Design and Development of a Multi-Agent E-Learning System

Design and Development of a Multi-Agent E-Learning System

Terje Kristensen (Bergen University College, Norway) and Marius Dyngeland (Bergen University College, Norway)
DOI: 10.4018/978-1-5225-0034-6.ch016
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Abstract

In this paper the authors present the design and software development of an E-learning system based on a multi-agent (MAS) architecture. The multi-agent architecture is established on the client-server model. The MAS architecture is combined with the Dynamic Content Manager (DCM) model of E-learning developed at Bergen University College, Norway. The authors first present the quality requirements of the system before they describe the architectural decisions taken. They then evaluate and discuss the benefits of using a multi-agent architecture. Finally, the MAS architecture is compared with a pure service-oriented architecture (SOA) to observe that a MAS architecture has a lot of the same qualities as this architecture, in addition to some new ones.
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1. Introduction

E-learning has become an important part of our educational life. Web-based learning systems have developed into many different fields to support the learners in the learning process (Shank, 2012). Previous learning methods were restricted to access and assimilate knowledge. A web-based system is a valuable addition to face-to-face communication (Tavangarian, et al., 2004). The art of designing good e-learning systems is difficult and is a great challenge to the human mind. The way this is done is also dependent on the culture of the actual country. The main issues are to facilitate new learning modalities for the younger generation, as a self-learning process where previous goals undergo continuous change (Vygotsky, 1978). Traditional classroom learning is mostly based on behavioural learning theories where the learner is the object of assessment. The teacher initiates the learning process and the learner responds. Another learning approach, constructivism, focuses on the learner’s abilities to develop her own mental models and learning concepts (Hay, Kinchi, 2000, p.167-182), (Kinchi, 2000, p.41-46), (Kinchi, et al., 2000, p.42-57), (Novak, Canãs, 2006/2008). This approach has more and more become accepted as a more relevant method to promote learning, even at the university level. We believe that the system described in this paper will promote such a learning mode.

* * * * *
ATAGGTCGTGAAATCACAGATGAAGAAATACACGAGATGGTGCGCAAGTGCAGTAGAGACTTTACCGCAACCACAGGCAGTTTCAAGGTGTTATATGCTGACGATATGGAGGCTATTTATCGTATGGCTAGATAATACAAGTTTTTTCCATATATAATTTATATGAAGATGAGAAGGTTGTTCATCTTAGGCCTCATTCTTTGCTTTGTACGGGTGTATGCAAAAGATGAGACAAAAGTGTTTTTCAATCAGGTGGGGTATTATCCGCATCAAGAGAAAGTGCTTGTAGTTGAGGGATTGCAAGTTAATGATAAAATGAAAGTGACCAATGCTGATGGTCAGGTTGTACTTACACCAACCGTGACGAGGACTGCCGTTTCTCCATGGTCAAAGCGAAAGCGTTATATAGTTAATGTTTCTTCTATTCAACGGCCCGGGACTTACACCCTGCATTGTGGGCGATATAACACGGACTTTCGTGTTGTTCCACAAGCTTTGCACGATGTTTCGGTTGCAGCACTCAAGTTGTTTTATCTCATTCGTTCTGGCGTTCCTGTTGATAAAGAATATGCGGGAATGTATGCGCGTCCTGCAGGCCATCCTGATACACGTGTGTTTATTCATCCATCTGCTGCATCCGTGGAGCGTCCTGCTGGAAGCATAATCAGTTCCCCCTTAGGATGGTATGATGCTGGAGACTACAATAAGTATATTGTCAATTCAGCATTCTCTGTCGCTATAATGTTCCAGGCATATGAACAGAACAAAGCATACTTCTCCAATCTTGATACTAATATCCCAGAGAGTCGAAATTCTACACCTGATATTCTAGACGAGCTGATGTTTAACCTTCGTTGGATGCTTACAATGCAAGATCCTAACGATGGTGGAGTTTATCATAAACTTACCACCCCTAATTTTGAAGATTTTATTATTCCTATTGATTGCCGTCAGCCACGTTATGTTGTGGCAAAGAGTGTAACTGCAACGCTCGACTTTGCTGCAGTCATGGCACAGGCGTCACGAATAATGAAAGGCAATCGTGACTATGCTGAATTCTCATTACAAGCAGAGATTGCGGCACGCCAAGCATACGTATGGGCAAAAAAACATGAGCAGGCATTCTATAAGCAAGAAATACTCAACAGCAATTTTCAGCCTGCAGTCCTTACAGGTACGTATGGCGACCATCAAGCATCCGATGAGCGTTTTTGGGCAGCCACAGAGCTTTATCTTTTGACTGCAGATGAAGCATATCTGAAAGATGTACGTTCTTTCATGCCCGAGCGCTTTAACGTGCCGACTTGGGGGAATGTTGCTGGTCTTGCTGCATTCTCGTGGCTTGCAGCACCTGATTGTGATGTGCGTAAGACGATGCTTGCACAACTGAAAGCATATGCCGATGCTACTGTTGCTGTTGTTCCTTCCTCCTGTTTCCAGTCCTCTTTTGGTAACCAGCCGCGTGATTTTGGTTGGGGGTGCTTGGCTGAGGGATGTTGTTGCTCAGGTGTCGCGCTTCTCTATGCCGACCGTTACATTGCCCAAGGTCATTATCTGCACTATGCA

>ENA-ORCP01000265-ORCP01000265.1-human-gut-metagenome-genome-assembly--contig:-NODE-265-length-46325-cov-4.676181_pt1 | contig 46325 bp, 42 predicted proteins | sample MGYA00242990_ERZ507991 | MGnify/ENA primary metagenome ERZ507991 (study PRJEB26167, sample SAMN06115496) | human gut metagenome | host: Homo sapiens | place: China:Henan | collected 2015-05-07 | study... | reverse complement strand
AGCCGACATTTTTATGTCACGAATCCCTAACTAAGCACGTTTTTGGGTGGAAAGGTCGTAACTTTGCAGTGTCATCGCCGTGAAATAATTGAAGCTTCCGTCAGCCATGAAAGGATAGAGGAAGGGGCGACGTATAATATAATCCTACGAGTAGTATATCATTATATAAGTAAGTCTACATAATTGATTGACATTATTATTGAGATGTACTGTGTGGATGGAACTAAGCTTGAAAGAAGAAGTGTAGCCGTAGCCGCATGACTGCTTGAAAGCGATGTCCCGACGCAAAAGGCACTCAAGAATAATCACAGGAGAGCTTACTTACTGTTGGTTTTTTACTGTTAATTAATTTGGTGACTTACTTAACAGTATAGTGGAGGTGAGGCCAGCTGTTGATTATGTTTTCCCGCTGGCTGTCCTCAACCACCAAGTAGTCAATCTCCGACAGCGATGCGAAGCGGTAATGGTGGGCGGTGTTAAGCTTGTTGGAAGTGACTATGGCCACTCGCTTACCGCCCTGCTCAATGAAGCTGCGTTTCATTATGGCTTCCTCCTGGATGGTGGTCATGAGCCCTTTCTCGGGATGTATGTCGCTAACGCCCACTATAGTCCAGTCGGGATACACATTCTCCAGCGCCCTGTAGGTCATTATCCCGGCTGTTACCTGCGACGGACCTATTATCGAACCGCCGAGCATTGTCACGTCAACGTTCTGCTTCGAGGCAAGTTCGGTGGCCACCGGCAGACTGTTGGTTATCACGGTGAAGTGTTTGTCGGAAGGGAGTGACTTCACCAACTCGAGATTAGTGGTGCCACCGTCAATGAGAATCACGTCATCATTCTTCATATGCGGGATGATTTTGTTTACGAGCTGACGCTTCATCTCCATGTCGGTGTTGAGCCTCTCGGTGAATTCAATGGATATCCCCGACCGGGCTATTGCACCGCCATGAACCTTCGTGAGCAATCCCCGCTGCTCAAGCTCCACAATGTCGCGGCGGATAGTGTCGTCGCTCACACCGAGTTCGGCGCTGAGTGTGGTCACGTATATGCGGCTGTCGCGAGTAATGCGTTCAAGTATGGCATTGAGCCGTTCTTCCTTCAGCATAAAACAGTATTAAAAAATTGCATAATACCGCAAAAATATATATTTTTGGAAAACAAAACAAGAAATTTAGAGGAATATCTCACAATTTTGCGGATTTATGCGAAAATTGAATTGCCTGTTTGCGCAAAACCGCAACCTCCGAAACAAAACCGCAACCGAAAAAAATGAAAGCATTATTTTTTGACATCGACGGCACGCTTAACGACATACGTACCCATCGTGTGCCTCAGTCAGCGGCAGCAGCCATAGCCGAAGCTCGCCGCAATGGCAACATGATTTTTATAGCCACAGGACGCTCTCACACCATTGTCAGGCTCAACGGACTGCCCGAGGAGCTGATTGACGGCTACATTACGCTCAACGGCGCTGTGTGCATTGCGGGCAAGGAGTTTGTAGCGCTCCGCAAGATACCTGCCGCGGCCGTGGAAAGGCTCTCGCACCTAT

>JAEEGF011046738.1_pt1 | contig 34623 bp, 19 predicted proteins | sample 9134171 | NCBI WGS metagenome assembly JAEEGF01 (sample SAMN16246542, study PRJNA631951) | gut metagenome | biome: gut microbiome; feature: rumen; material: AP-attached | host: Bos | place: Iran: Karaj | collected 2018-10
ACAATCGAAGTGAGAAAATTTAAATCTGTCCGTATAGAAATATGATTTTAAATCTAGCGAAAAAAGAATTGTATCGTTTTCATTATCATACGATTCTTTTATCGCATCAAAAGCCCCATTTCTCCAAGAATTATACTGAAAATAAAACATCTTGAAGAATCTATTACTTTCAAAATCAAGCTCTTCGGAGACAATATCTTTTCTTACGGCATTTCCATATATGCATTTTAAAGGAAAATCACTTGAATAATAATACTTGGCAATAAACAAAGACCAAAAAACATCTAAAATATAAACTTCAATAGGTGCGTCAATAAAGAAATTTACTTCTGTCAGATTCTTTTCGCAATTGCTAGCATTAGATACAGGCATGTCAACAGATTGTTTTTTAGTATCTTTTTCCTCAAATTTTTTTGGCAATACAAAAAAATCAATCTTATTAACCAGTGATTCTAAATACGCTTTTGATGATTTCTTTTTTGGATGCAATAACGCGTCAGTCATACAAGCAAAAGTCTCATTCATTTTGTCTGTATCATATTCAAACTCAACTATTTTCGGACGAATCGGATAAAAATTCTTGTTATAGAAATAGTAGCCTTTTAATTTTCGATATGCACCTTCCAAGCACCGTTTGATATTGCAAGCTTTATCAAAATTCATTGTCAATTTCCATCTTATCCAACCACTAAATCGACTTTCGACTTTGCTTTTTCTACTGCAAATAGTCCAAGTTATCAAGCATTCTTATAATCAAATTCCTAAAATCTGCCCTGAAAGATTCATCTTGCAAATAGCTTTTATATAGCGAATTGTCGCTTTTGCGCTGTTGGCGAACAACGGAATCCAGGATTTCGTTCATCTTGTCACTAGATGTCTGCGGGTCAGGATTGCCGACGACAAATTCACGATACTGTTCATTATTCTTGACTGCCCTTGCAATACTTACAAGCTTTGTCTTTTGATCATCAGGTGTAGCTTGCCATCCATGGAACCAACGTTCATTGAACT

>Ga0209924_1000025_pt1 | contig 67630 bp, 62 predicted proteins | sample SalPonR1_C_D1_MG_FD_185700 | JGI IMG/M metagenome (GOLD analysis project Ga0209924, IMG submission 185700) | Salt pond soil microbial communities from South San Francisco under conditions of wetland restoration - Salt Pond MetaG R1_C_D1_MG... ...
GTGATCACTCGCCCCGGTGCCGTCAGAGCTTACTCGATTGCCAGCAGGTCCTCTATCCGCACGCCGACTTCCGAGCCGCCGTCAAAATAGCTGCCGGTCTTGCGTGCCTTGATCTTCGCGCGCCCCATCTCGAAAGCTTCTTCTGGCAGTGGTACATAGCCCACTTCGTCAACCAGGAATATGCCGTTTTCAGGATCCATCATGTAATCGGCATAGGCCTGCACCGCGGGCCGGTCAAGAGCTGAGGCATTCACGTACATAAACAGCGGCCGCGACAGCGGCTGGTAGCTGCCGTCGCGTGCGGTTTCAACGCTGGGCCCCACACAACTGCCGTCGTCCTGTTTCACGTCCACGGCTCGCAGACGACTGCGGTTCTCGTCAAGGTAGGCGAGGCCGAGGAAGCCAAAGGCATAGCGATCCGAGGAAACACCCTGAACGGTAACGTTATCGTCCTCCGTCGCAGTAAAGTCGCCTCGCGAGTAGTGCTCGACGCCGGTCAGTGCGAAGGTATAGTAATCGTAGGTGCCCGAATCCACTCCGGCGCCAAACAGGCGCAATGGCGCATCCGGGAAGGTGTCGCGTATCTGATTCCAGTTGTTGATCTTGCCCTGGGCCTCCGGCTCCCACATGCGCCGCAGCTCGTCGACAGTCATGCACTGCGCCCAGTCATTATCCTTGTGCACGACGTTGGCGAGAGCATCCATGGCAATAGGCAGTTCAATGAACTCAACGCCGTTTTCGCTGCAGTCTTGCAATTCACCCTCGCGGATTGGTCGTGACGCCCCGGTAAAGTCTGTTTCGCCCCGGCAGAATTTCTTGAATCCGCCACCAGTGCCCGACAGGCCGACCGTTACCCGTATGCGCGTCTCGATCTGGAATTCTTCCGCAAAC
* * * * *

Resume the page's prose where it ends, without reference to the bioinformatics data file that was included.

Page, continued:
1.1. Asynchronous and Synchronous E-Learning

E-Learning may be categorized into two different classes, asynchronous or synchronous learning (Graziadei, et al., 1997), as seen in Figure 1. The classical classroom learning is an example of synchronous learning. The student has to stay in the classroom when the lecture is given, synchronized with the tutor and the class. If the students are not in the classroom at the same time as the lecture is given, they will miss the lecture.

Figure 1.

E-learning categories

Synchronous E-Learning may take place, for instance, in chat rooms, virtual classrooms, shared white board, etc. By using a shared whiteboard a tutor may draw and explain the topic to the students who are distributed across the Internet. Control of the whiteboard may also be given to a student, when the tutor wants to check if the student has understood a concept or wants to demonstrate how to solve a certain problem. The students and the tutor maybe participating in the learning process from anywhere in the world. However, they all have to participate at the same time.

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